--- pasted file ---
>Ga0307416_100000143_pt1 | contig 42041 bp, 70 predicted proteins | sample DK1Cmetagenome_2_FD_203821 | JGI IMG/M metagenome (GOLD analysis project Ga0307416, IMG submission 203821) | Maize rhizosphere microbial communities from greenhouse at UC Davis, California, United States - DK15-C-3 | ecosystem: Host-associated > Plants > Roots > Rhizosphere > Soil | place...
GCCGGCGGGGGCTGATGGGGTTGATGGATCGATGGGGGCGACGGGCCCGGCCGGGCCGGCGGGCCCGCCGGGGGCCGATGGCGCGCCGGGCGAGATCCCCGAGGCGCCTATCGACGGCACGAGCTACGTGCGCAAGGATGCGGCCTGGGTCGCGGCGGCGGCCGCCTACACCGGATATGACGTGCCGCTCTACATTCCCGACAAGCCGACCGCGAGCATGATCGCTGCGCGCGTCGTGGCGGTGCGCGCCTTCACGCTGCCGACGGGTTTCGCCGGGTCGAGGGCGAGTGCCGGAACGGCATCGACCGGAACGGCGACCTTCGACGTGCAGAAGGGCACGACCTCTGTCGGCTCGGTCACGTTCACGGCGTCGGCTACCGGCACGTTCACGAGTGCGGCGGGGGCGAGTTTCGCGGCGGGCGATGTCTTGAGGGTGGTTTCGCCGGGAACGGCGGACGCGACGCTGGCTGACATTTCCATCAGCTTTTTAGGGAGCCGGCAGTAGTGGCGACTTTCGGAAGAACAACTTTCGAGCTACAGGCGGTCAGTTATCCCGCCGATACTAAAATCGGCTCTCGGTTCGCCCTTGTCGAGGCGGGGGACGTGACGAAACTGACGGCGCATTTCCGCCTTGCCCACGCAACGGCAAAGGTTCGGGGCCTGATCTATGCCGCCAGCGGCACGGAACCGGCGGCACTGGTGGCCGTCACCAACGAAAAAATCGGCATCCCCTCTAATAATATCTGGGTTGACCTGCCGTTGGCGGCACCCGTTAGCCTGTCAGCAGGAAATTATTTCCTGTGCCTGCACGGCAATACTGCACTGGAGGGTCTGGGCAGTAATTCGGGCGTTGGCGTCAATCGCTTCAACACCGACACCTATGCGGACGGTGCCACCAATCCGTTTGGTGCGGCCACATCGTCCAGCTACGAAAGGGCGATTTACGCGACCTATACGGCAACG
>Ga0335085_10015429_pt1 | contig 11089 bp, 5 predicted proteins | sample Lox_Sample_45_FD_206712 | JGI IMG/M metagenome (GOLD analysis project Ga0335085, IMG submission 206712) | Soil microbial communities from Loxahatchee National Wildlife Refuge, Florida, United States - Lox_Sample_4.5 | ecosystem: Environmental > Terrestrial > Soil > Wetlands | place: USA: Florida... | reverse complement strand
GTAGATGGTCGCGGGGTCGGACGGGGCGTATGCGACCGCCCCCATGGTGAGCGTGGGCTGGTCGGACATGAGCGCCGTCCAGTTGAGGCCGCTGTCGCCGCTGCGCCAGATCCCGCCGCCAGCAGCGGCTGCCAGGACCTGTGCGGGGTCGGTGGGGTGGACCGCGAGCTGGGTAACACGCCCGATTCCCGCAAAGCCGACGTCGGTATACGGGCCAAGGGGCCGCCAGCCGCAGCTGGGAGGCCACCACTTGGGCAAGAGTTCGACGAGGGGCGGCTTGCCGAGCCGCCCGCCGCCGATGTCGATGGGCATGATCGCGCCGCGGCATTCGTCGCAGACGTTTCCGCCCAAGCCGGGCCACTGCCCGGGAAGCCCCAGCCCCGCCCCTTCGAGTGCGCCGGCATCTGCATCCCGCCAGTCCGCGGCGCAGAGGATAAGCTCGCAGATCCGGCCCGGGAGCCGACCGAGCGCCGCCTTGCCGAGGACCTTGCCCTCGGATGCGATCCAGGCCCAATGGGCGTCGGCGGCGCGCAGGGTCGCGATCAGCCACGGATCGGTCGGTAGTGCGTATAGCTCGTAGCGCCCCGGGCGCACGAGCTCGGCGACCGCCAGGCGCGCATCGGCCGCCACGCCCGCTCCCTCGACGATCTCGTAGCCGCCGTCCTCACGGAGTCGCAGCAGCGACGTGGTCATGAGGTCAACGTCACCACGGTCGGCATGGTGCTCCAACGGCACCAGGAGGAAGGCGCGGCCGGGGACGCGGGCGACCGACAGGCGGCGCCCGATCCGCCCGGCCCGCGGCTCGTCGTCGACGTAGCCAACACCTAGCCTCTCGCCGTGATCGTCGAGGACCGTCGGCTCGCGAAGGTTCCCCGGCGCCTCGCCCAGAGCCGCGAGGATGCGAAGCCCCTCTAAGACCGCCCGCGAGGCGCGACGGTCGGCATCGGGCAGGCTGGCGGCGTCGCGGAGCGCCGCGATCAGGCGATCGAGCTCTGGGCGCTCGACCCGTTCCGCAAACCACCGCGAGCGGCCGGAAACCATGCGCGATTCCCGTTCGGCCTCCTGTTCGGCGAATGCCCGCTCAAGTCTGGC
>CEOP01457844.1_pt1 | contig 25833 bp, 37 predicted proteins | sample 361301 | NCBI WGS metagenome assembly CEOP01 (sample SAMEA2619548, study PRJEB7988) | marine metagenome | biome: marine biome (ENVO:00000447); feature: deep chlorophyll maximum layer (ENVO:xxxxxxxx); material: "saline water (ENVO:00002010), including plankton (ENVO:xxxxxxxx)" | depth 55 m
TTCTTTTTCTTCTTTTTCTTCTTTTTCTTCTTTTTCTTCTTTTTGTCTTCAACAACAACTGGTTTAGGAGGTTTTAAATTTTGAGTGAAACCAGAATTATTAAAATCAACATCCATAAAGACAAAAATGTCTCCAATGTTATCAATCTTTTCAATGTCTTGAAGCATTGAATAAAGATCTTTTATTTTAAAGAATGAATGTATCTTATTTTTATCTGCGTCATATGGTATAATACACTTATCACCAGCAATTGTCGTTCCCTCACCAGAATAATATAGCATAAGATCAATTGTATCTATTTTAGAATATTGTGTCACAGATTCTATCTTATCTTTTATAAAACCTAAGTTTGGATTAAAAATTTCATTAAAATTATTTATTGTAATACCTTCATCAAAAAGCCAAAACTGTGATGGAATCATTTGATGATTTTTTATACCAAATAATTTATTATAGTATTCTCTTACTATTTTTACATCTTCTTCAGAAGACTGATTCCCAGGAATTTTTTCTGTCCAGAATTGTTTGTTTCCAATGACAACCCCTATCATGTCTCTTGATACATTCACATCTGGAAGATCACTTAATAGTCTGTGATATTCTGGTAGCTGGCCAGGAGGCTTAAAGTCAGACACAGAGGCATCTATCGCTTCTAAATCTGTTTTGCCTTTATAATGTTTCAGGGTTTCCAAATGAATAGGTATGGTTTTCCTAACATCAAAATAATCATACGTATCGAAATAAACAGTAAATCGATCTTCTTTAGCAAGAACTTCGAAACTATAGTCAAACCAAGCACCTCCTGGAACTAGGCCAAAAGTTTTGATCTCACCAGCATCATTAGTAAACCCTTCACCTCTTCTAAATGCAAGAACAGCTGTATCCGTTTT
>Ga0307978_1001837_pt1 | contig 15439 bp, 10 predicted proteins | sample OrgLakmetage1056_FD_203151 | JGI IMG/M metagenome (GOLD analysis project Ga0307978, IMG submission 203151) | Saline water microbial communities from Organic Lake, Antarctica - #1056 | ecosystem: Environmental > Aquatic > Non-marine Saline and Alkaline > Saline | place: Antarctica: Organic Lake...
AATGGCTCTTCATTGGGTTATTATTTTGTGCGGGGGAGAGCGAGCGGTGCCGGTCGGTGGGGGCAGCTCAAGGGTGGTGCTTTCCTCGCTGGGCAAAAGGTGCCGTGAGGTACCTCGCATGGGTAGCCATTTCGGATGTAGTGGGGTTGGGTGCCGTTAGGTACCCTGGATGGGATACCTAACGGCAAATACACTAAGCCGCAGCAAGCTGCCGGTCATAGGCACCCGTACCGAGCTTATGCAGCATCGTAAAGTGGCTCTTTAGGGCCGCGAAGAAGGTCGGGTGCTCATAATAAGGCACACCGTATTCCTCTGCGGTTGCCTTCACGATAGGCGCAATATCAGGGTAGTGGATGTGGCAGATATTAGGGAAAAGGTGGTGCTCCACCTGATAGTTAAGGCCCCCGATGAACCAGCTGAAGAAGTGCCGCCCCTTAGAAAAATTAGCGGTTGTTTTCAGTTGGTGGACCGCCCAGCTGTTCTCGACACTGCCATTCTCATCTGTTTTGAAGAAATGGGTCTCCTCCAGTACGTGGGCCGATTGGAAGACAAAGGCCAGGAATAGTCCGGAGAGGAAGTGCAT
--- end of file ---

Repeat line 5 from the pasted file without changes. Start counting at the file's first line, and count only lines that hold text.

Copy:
>CEOP01457844.1_pt1 | contig 25833 bp, 37 predicted proteins | sample 361301 | NCBI WGS metagenome assembly CEOP01 (sample SAMEA2619548, study PRJEB7988) | marine metagenome | biome: marine biome (ENVO:00000447); feature: deep chlorophyll maximum layer (ENVO:xxxxxxxx); material: "saline water (ENVO:00002010), including plankton (ENVO:xxxxxxxx)" | depth 55 m